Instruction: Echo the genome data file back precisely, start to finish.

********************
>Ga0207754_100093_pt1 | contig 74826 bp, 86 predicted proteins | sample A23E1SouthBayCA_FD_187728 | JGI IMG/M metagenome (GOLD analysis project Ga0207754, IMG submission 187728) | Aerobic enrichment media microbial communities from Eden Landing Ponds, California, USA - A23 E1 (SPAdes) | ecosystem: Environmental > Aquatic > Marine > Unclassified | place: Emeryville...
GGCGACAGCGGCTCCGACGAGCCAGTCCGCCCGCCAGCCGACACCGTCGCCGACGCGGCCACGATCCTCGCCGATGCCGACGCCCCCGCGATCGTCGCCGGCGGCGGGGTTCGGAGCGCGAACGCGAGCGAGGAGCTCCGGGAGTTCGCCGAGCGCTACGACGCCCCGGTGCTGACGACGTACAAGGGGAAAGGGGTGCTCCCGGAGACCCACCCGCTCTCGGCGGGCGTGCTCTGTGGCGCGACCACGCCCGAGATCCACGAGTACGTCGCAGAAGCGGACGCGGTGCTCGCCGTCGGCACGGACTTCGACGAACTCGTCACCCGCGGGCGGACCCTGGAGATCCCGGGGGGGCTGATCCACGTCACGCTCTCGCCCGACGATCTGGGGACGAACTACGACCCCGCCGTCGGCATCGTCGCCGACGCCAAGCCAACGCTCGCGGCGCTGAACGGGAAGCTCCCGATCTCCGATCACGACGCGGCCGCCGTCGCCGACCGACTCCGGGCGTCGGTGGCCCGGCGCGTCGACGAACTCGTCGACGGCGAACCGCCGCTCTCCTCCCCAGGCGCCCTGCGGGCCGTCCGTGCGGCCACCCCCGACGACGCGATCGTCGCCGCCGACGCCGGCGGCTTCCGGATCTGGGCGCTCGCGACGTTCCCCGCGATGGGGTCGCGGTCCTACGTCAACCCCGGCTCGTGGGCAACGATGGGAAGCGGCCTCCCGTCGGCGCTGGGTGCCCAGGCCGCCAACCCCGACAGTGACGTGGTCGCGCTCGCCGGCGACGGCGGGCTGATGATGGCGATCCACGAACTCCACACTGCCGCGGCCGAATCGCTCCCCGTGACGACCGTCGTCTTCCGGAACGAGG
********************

>Ga0207754_100093_pt1 | contig 74826 bp, 86 predicted proteins | sample A23E1SouthBayCA_FD_187728 | JGI IMG/M metagenome (GOLD analysis project Ga0207754, IMG submission 187728) | Aerobic enrichment media microbial communities from Eden Landing Ponds, California, USA - A23 E1 (SPAdes) | ecosystem: Environmental > Aquatic > Marine > Unclassified | place: Emeryville...
GGCGACAGCGGCTCCGACGAGCCAGTCCGCCCGCCAGCCGACACCGTCGCCGACGCGGCCACGATCCTCGCCGATGCCGACGCCCCCGCGATCGTCGCCGGCGGCGGGGTTCGGAGCGCGAACGCGAGCGAGGAGCTCCGGGAGTTCGCCGAGCGCTACGACGCCCCGGTGCTGACGACGTACAAGGGGAAAGGGGTGCTCCCGGAGACCCACCCGCTCTCGGCGGGCGTGCTCTGTGGCGCGACCACGCCCGAGATCCACGAGTACGTCGCAGAAGCGGACGCGGTGCTCGCCGTCGGCACGGACTTCGACGAACTCGTCACCCGCGGGCGGACCCTGGAGATCCCGGGGGGGCTGATCCACGTCACGCTCTCGCCCGACGATCTGGGGACGAACTACGACCCCGCCGTCGGCATCGTCGCCGACGCCAAGCCAACGCTCGCGGCGCTGAACGGGAAGCTCCCGATCTCCGATCACGACGCGGCCGCCGTCGCCGACCGACTCCGGGCGTCGGTGGCCCGGCGCGTCGACGAACTCGTCGACGGCGAACCGCCGCTCTCCTCCCCAGGCGCCCTGCGGGCCGTCCGTGCGGCCACCCCCGACGACGCGATCGTCGCCGCCGACGCCGGCGGCTTCCGGATCTGGGCGCTCGCGACGTTCCCCGCGATGGGGTCGCGGTCCTACGTCAACCCCGGCTCGTGGGCAACGATGGGAAGCGGCCTCCCGTCGGCGCTGGGTGCCCAGGCCGCCAACCCCGACAGTGACGTGGTCGCGCTCGCCGGCGACGGCGGGCTGATGATGGCGATCCACGAACTCCACACTGCCGCGGCCGAATCGCTCCCCGTGACGACCGTCGTCTTCCGGAACGAGG